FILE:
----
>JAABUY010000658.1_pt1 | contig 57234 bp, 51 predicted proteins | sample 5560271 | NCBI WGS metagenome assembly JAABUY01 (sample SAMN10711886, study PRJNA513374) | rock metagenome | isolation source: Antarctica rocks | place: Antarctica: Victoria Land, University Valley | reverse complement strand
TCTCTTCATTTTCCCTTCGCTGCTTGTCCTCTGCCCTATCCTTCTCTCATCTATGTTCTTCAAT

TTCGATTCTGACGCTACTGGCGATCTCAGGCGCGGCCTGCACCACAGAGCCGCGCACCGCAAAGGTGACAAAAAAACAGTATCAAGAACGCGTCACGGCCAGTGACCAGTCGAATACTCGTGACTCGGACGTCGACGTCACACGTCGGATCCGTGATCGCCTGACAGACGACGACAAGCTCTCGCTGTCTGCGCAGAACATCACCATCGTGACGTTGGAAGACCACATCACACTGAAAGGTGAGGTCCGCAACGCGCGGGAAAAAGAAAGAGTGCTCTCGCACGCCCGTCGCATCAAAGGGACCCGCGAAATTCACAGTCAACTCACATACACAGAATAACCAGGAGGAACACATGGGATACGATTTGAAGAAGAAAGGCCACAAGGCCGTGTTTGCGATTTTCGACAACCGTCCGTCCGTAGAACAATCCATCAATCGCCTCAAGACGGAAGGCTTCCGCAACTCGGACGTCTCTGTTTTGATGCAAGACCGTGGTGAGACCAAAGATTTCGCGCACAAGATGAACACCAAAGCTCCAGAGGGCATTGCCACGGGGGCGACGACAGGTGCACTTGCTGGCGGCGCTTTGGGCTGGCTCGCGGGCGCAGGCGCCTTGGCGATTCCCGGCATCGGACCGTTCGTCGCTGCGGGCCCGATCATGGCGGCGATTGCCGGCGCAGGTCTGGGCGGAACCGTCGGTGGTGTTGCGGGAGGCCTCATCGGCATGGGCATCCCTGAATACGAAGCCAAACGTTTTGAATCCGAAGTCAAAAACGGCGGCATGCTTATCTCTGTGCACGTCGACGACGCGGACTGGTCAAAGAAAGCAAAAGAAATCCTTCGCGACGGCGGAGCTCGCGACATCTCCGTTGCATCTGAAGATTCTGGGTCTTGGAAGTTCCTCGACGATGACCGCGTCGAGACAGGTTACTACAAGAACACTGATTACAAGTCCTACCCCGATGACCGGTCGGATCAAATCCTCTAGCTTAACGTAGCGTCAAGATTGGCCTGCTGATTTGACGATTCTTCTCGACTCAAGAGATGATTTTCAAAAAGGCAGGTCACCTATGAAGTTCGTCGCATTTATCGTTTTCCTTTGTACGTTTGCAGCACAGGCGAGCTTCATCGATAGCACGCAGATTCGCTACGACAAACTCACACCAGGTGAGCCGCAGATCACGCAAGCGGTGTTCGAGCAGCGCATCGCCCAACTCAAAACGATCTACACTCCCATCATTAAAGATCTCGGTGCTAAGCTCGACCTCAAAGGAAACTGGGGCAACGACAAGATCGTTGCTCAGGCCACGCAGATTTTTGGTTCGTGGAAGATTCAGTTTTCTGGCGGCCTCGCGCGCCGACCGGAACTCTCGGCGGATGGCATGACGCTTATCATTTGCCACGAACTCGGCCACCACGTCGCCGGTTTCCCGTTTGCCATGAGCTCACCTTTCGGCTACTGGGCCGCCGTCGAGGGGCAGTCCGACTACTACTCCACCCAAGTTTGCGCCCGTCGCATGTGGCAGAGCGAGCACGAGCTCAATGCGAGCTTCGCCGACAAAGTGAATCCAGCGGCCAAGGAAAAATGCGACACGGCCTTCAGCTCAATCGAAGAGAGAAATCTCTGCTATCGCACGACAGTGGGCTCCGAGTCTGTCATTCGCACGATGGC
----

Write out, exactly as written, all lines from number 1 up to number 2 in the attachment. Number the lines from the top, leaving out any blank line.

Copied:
>JAABUY010000658.1_pt1 | contig 57234 bp, 51 predicted proteins | sample 5560271 | NCBI WGS metagenome assembly JAABUY01 (sample SAMN10711886, study PRJNA513374) | rock metagenome | isolation source: Antarctica rocks | place: Antarctica: Victoria Land, University Valley | reverse complement strand
TCTCTTCATTTTCCCTTCGCTGCTTGTCCTCTGCCCTATCCTTCTCTCATCTATGTTCTTCAAT